Work: Lyre Player

Copy of sculpture

Lyre Player (cast in plaster)


72 cm high, 40,5 cm wide, 10 cm deep
cast from the original
alabaster plaster
Greek and Roman


II century BC
72 cm high, 40,5 cm wide, 10 cm deep
Archaeological Museum, IstanbulSi apre in una nuova finestra

Photo: Maurizio Bolognini. Museo Tattile Statale Omero Archive.


“Practice, oh maidens, the beautiful gifts of the Muses of the violet-perfumed wombs and the melodious and resonant lyre”, Sappho.

This small fragment is a 72cm high sculptural relief representing a Lyre player, the original of which is at the Istanbul Archaeological Museum. The Museo Omero has a copy from a true cast in alabastrine plaster. The original work, carved in marble, is in the Neo-Attic artistic style, typical of the wider Pergamum area in the later 2nd century BCE.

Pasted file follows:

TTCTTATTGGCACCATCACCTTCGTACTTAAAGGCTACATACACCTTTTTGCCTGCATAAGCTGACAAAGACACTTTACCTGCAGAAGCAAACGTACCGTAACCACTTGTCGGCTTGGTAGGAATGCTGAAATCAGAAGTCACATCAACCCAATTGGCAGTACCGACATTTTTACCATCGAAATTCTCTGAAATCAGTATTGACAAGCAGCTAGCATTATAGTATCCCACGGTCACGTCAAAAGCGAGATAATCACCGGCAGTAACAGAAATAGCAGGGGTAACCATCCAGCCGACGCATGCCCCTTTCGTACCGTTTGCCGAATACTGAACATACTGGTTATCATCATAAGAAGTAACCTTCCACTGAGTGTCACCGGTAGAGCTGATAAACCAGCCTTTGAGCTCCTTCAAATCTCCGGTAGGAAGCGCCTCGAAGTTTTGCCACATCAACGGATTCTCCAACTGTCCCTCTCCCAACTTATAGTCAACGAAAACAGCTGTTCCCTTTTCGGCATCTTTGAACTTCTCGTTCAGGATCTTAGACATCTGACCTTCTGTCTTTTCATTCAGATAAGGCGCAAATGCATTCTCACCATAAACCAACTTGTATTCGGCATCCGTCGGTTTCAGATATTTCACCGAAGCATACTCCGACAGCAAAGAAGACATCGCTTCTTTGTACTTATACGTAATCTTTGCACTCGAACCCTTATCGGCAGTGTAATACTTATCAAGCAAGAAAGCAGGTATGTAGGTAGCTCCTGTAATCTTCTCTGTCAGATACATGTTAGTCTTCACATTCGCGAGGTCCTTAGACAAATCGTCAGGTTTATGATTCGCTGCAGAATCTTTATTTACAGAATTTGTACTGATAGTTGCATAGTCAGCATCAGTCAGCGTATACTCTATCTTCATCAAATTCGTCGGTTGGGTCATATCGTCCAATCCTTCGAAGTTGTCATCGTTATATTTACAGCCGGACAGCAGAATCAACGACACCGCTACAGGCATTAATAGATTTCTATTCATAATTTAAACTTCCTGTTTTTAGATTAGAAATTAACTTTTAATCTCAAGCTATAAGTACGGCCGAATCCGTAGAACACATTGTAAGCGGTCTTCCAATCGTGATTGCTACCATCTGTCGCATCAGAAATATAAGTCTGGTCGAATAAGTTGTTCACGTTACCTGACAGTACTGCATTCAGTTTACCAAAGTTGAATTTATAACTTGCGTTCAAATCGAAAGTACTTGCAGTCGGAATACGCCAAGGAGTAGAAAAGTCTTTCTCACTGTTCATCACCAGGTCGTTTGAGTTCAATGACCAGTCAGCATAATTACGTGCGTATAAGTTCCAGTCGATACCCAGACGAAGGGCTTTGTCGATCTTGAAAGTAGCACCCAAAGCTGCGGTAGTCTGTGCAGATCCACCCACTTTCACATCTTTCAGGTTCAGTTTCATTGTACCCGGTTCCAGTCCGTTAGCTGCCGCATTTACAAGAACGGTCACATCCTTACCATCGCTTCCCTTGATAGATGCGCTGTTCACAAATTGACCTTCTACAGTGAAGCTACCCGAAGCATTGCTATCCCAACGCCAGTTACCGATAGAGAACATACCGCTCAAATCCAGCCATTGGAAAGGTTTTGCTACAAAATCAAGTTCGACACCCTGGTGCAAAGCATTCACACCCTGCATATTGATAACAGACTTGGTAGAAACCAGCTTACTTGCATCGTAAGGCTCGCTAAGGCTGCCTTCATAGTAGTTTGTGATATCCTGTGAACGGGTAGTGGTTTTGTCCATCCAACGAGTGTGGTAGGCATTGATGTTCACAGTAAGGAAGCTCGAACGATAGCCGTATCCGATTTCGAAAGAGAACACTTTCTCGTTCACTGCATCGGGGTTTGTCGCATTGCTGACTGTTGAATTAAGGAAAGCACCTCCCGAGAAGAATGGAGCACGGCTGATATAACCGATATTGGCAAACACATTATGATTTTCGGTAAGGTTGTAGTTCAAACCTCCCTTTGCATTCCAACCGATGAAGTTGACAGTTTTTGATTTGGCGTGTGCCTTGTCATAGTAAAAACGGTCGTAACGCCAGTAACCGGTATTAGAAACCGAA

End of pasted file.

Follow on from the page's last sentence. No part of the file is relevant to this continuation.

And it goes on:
It shows a girl in profile, probably a Citharede Muse, who is walking solemnly and playing a meticulously accurate Lyre which is attached to her left shoulder by a ribbon.
She is moving towards the right. Her bare right arm is bent, with her hand plucking the strings while her left arm is hidden behind her body. Her right leg is bent slightly backwards and her foot is depicted in high relief, showing her delicate sandal that is decorated with a little heart. Her left leg is vertical, bearing her weight.

Her head, which has a regular shape, is depicted in profile. Her face has no striking features. Her hair is tied back with a ribbon; a light cloak adheres to her body, emphasizing its shapeliness, and creates a cascade of folds below the lyre.

This kind of iconography was widespread at the time and is present in many other works, both Greek and Roman. The work is in fairly low relief, but it is quite possible to enjoy the work and understand its composition through touch, thanks to the good condition of the smooth, flowing surfaces.
The original sculpture must have contained other, now lost, parade companions, preceding and following the Lyre player.